Thursday, January 14, 2021

King of the Beasts

There is no doubt that the author of the book, The Ecology of Sasquatch, does not exist.

It is a fact, the evidence of the author is scant and what little is produced has been misidentified. Most experts believe he is a storefront mannequin, a shaved ape, a manatee, or a man-shaped balloon from the 1928 Macy's Thanksgiving Day parade that came unmoored and drifted away, landing in Tercentary Theater at Harvard University where it was awarded an honorary degree in Hyperbole. That is not an exaggeration. 

There is a lot of wind in his book, enough, it is said, to power 1,600 wind generators, enough to power all the homes in the city of Denver, Colorado. Not only that, the wind is strong enough to force the winds coming out of Canada right back up into the Arctic, where it compresses and warms, adding to the catastrophic melting of permafrost. Global warming is caused by hot human breath!

This just has to be true because one can read it right here right now and this was passed along by 453 virtual friends - they could be if they were. This is the definitive description of nothingness, the absence of something.  

Looking to fill the void, one fires up the television machine, leans forward, and squints at the grainy, minute-long film of a man in a rabbit-fur suit, look, the zipper is visible in the front. There he is again, the ape-like creature, swinging his arms, punching Gorosaurus, Tyrannosaurus, Gigantophis, Pterodactylus, sea serpents, and Godzilla. The imagery is high definition, the sound is stereophonic, and the subwoofer shakes the living room floor as he roars and stomps across the land. Our hands sweat, our heart pounds. 

The problem is, studies have shown that actors can actually get lost in a role, like that circus clown in the corner booth at the cafe who sprays the waitress with his lapel flower and eats his hat. A 2019 study concluded, "portraying a character through acting seems to be a deactivation-driven process, perhaps representing a 'loss of self.'" Another study from the same year observed, "simulating others changed self-knowledge, such that the self becomes more similar to the simulated other." Uh oh.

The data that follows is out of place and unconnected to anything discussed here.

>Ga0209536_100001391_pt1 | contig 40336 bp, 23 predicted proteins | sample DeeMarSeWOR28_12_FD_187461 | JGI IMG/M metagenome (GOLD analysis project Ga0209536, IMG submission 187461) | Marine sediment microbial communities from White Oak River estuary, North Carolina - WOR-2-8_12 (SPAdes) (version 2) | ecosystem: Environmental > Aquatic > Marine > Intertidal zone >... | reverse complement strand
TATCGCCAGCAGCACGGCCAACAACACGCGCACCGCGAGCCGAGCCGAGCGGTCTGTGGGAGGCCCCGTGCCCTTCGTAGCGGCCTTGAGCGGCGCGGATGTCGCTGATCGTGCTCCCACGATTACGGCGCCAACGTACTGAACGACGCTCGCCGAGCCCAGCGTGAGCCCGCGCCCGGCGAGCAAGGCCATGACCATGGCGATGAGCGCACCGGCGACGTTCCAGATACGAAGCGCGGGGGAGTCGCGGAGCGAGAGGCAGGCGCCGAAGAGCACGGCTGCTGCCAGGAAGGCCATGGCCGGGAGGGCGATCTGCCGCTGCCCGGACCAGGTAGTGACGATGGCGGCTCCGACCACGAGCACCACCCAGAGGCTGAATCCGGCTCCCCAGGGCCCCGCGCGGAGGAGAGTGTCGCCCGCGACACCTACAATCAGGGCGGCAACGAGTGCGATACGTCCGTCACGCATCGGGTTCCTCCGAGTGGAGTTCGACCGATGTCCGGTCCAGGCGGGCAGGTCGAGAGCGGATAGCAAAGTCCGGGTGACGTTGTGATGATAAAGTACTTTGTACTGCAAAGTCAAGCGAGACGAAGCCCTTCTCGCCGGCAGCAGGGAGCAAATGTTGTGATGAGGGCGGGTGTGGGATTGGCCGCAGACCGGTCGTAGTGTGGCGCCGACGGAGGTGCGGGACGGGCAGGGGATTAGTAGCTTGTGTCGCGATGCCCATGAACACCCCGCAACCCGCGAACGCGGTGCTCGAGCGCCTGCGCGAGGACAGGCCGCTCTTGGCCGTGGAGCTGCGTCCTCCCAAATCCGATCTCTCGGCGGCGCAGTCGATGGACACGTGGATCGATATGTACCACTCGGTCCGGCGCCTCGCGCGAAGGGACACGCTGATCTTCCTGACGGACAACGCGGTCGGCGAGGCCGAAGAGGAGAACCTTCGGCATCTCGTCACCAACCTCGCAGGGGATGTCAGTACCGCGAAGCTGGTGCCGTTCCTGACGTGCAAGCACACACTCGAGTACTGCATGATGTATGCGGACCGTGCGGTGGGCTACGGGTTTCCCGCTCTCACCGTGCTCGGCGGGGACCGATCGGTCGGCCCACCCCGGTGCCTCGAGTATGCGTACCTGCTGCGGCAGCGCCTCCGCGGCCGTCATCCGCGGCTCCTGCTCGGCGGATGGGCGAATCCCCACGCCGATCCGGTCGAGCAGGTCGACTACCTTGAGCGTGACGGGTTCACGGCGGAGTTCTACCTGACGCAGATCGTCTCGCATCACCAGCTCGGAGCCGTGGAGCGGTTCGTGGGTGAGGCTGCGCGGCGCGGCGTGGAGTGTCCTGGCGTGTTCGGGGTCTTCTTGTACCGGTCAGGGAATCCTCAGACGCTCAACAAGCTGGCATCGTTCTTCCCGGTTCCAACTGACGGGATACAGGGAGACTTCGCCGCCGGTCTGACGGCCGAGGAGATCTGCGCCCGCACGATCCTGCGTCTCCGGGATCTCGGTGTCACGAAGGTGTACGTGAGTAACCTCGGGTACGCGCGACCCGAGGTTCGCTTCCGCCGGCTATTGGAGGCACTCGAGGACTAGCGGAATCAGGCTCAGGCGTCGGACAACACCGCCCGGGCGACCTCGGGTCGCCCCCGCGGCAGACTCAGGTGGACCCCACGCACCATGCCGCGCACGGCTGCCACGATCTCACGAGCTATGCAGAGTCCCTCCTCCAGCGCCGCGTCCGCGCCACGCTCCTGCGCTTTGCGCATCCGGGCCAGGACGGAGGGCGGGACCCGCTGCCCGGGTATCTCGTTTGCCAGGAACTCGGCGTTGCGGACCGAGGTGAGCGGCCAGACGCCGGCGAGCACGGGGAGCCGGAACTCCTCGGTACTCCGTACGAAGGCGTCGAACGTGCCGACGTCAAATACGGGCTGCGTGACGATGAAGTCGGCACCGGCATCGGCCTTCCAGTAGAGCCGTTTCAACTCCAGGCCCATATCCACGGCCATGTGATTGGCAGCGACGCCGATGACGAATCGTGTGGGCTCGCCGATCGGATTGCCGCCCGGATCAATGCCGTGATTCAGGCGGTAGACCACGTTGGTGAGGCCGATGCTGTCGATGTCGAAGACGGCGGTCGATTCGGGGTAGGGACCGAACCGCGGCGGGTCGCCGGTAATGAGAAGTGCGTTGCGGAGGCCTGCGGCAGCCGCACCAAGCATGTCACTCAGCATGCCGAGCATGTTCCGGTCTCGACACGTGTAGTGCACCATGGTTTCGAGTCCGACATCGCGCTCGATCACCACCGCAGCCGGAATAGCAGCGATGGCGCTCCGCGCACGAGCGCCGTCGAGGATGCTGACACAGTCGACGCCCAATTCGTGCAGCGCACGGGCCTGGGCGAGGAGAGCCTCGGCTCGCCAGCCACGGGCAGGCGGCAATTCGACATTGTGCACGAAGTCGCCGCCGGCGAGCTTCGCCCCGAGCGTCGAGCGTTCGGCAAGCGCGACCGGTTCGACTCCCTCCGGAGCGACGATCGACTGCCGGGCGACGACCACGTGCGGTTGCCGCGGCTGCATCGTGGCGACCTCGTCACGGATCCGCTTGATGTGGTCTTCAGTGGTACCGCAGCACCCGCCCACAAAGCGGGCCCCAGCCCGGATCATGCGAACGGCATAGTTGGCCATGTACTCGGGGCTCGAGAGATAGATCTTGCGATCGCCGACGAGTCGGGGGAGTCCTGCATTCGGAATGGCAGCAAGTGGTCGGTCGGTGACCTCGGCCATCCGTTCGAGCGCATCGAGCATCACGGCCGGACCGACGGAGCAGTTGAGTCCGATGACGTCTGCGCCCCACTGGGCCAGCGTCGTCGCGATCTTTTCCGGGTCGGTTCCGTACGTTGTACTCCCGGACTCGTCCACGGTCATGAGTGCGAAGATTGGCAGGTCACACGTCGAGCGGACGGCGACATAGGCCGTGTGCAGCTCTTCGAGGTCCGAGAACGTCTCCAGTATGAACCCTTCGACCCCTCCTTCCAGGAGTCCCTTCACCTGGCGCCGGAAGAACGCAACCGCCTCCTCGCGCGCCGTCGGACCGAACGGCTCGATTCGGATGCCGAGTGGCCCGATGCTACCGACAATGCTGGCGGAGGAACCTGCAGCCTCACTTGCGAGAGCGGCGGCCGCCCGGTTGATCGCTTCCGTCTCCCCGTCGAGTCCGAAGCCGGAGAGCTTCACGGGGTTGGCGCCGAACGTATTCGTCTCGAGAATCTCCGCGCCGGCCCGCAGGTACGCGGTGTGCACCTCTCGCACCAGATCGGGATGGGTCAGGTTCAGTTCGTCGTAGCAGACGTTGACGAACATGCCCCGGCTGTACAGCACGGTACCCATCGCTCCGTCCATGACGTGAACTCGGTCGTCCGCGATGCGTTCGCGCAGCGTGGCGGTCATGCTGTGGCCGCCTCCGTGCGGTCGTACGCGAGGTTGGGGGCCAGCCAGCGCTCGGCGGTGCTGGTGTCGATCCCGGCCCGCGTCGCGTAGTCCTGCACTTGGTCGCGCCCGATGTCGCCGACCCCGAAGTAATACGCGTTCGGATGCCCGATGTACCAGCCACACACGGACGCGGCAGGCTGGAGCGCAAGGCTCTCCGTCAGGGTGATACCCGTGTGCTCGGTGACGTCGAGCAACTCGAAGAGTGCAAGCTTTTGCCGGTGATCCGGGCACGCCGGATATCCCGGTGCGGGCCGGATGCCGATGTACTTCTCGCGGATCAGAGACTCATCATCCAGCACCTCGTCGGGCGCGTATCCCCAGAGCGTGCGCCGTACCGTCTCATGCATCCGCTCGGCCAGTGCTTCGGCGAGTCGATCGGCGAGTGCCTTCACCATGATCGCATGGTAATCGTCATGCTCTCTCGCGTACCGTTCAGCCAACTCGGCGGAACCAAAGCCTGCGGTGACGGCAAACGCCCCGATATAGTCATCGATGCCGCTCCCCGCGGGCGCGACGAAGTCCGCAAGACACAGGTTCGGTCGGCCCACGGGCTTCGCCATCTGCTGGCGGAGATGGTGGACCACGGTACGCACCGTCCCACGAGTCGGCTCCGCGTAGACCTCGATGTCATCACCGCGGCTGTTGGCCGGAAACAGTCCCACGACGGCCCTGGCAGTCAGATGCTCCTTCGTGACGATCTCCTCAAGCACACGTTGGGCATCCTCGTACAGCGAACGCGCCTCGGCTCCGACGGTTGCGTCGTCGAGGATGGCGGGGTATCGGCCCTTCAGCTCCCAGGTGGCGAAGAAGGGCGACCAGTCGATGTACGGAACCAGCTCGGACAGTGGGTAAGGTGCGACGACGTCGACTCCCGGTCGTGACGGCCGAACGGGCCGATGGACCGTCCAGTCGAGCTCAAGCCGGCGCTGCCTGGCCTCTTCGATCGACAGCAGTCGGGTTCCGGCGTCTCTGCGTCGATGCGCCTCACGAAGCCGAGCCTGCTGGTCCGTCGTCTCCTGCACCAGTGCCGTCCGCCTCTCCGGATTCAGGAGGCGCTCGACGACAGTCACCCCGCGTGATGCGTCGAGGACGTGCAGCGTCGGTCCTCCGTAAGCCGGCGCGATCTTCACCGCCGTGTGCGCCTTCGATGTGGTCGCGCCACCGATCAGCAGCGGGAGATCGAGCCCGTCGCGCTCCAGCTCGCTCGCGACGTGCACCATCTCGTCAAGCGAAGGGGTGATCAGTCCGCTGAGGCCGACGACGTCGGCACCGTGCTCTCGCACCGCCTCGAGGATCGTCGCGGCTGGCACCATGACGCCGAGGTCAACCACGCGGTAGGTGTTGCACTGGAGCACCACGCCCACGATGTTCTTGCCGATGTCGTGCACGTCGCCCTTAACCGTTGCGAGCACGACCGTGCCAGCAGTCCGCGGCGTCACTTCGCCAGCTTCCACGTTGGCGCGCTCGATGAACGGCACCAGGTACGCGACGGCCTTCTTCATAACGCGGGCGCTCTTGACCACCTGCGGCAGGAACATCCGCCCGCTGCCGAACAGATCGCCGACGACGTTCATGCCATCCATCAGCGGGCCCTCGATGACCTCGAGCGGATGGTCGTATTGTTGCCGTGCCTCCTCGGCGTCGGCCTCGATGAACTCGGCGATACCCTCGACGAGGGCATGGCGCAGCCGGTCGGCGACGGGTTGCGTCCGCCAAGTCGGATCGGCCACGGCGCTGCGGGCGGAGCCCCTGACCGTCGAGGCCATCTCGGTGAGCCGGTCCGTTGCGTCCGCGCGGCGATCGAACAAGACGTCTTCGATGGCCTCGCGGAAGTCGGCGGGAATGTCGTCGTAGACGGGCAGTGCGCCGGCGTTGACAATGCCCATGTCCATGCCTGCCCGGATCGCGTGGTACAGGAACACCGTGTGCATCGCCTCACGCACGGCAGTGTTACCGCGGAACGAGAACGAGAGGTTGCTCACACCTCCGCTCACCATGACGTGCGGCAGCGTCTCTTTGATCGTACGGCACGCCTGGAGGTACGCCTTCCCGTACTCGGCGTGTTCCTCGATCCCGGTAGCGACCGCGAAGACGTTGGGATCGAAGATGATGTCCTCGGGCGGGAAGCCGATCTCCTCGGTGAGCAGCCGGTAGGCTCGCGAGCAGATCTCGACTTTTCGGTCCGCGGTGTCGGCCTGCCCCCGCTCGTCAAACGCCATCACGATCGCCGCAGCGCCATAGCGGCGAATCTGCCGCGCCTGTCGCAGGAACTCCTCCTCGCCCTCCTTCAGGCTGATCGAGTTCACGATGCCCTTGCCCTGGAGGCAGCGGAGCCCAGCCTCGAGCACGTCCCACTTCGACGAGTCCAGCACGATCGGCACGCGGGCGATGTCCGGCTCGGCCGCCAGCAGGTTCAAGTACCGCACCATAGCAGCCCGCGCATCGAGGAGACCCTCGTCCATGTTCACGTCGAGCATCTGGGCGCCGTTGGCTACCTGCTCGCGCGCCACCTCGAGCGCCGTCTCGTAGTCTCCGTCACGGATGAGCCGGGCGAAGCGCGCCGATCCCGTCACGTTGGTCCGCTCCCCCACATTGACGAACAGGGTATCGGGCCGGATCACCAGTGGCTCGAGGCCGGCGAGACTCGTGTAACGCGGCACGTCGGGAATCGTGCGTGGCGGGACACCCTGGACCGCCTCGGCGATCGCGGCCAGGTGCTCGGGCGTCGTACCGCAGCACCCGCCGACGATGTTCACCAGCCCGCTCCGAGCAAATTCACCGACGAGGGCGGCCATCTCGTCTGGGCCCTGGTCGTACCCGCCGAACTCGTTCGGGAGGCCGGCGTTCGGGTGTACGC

There are two sides to this story. The man in the rabbit-fur suit made our palms sweat and heart pound. He transformed our perception of the world around us. This becomes clear after one has watched the ape-man terrorize members of the actors guild and the theater audience for two hours and then steps outside into the dark night. The shadows between the buildings, the rooftops beyond the streetlight, the dark, empty space between the parked cars, the back seat in our automobile, each has taken on a threatening aspect, has become less secure, less devoid of danger.

The problem is, we have learned that Godzilla, King Kong, Mothra, Rodan, and King Ghidorah are not real, no more than the lonely, impotent Mr. Sasquatch. A few miles down the highway, listening to elevator music, our mind ejects the ape-man in the back seat. He flies off into space. Our hands dry off, our heart settles down. 

In the 1940s there were newsreels that showed images of carpet bombing in Europe. In the 1960s, the nightly news showed identical images, in color, of carpet bombing in Southeast Asia. Acres of pockmarks, like ground acne, a moonscape right here on earth, air force lakes, Swiss Cheese School of Landscaping, just like Bonny and Clyde's bullet-riddled gangster car. Today, the nightly news shows images of a scarred earth, with roadside bombs, melting Greenland, oil spills in the Niger Delta, coral bleaching, mounds of plastic garbage on remote beaches, and the daily street battles between opposing ideologues pitching tear gas canisters at each other. 

One sits back and turns off the imagery. After a few miles, a few kitten videos, a few minutes of elevator music, his hands stop sweating and his heart settles down. He has recovered his self-knowledge. The monster is ejected into outer space again as he drives away.